Reviews

Yoshi’s Crafted World charminly crafted together.

In the last few years we saw creator Good Feel try out new innovative art styles with their games. Yoshi’s Wooly World was their biggest hit and made Yoshi and the environment in to a yarny situation. Now they are back with another original take in a crafty art style. Making everything in to paper craft models. And allthough the game feels a bit of the same, we played the entire game with a smile on our face.

Just like with most Nintendo platformers, the story behind Yoshi’s Crafted World isn’t to brag about. Kamek and Bowser Jr. are up to no good again and they want to steal all of the Dream Gems from the Yoshi family. Yet something goes wrong and the gems fly off to five different locations. Now it’s up to Yoshi to go find them and bring them back to the once peaceful home. Each of the five areas have around ten levels to explore and each gem is guarded by the boss of said region.

A nice little touch in the game is that you can choose from eight different Yoshi’s to play with. Each of them are memorable from the first Yoshi game and apart from the color have no effect on the game. It’s really just a fun way to choose your favorite color and have you and a partner tag along in a world full of paper, jars, bricks and the like. Most of the objects you’ll find feel like they come right from either your childhood or the things you made in school when you were little.

Just like the story is easily set up, so is the difficulty in the game. At the start you can choose a classic mode or a mellow mode in which Yoshi gets wings and can fly indefinitely, making the game allot easier to navigate. Off course we are big boys, so we chose the classic mode to play through. But even then we found only a few hurdles where things got a little harder, making Yoshi’s Crafted World only a little tougher to beat then Kirby’s Star Allies that released just over a year ago. This isn’t to say that that is a bad thing, but if you enjoy a challenge your best to pick up Donkey Kong Tropical Freeze instead.

A big new update for Yoshi is his throw ability. In the past you swallowed an enemy and the cursor went up and down repeatedly when you wanted to throw your egg. Now however, you can aim the crosshair wherever you want without having to wait until it alignes with the target. Another big feature is that the levels are made in 2.5D, meaning Yoshi can traverse between lanes to the front or back, giving the player a sense of depth and distance in the game. Crafted World uses both new features often where you have to toss an egg in the distance to hit an enemy or get a special white flower to collect.

These white flowers were present in past Yoshi games, but more then ever they are being used in Crafted World. Every few levels, you come across a weird boxed character who asked for a certain amount of white flowers so he can regain his strength hand open up new levels for you to play. The number needed is luckily never enormous and there are tons of ways to earn flowers. Collecting them in game, completing a level without being hit, getting 100 coins or 20 red coins and so on. That does mean you can’t just breeze through and skip as much as possible, but why would any sensible person do that when he can enjoy the creativeness and charm that has been put in the level design.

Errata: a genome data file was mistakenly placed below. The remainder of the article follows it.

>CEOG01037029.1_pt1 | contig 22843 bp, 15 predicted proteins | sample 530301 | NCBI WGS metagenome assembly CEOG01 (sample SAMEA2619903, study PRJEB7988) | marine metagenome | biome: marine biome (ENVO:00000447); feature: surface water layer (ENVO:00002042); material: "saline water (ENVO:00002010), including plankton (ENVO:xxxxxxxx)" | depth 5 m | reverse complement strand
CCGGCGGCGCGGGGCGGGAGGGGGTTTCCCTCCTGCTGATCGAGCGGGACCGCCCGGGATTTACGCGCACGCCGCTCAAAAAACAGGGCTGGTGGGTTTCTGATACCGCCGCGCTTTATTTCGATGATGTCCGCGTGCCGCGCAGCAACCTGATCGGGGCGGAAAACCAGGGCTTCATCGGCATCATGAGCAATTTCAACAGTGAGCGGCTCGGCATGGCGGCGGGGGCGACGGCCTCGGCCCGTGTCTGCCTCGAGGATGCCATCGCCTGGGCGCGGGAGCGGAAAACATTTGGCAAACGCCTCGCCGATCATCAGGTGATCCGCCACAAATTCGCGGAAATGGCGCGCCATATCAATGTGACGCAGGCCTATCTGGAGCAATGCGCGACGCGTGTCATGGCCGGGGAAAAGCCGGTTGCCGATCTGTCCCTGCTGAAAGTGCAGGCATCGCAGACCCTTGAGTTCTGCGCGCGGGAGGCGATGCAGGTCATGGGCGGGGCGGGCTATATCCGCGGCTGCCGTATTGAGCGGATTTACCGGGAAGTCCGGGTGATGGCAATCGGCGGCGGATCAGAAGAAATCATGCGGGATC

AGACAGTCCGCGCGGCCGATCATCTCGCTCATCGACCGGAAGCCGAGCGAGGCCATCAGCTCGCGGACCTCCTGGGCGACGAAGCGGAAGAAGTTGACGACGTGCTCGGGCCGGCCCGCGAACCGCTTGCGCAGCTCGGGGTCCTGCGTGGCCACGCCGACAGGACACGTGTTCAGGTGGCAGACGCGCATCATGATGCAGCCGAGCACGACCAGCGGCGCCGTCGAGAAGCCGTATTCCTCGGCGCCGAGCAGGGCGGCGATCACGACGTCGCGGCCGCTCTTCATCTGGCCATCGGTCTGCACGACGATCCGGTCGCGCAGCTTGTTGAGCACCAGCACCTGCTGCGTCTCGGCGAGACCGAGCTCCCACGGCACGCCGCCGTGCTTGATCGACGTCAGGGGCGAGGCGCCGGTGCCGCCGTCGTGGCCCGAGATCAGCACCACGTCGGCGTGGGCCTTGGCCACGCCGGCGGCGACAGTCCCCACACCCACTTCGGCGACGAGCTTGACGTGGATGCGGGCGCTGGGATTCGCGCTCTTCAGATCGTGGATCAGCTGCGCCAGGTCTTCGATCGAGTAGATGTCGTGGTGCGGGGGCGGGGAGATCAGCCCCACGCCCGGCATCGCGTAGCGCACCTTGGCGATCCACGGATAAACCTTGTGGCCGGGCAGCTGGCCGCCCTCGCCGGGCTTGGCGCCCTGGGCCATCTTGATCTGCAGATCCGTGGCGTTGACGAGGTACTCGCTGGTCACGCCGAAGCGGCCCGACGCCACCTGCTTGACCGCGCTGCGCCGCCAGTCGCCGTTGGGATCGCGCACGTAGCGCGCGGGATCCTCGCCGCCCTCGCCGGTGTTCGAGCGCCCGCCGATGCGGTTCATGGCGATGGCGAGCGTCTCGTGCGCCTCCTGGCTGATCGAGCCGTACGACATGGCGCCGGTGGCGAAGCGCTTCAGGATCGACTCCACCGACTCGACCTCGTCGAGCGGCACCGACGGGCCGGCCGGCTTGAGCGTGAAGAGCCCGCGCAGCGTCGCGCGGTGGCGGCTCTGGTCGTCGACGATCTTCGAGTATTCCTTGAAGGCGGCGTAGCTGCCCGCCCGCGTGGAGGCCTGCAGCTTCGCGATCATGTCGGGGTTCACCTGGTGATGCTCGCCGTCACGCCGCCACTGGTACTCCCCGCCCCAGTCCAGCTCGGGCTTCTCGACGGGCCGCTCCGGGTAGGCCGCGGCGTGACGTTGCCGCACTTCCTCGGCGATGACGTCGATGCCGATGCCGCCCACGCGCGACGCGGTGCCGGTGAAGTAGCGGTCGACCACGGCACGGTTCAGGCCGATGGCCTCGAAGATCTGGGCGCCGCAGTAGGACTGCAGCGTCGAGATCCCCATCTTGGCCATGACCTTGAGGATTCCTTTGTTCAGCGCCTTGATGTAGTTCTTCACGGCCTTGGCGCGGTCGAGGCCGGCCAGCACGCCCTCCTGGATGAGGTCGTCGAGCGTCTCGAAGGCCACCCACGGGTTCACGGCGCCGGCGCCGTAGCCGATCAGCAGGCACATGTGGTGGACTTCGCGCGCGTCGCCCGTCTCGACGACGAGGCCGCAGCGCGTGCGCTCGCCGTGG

Developer Good Feel had some issues in developing this game because they used the Unreal 4 engine for the first time, but in the end they mastered it perfectly. Both in handheld or docked form, the game runs and plays like a breeze. The frame rate only dips oh so slightly to around 30 fps when selecting a level, but in all seriousness that is a down time in the game where not much is happening so that didn’t bother us at all.

To extend the life of this platformer, the developer introduced a ‘Flipped Mode’ where the levels are flipped around and you play everything from end to start. This comes in to play with Yoshi’s dog Poochy, in this mode you have to search for different poochy pups who are hidden in the level. These are also means to collect more white flowers but other then the cuteness of the pups and enjoying the levels from a different perspective, doesn’t add that much to the game.

Yoshi’s Crafted World is an easy game and catered to the younger audience, fans and family’s. The game is completely playable with two people using one joy con each and that makes the game a perfect addition to your household game library. The game could have used a ‘hard’ mode however, because even in the classic mode you just can’t really die easily. When you fall in to a pit you just fly a few meters back and you can try again. This goes to show that Nintendo always has several demographics in mind when making and launching a game. Yet this one is more catered to your little nephew or niece.

Developer Good Feel made another great ‘hand-made’ style platformer with Yoshi’s Crafted World. And even when we thought things could have been more enjoyable in a harder difficulty, the charm, creativeness and great level design make for another memorable Nintendo game in their growing warchest of classics!

8/10

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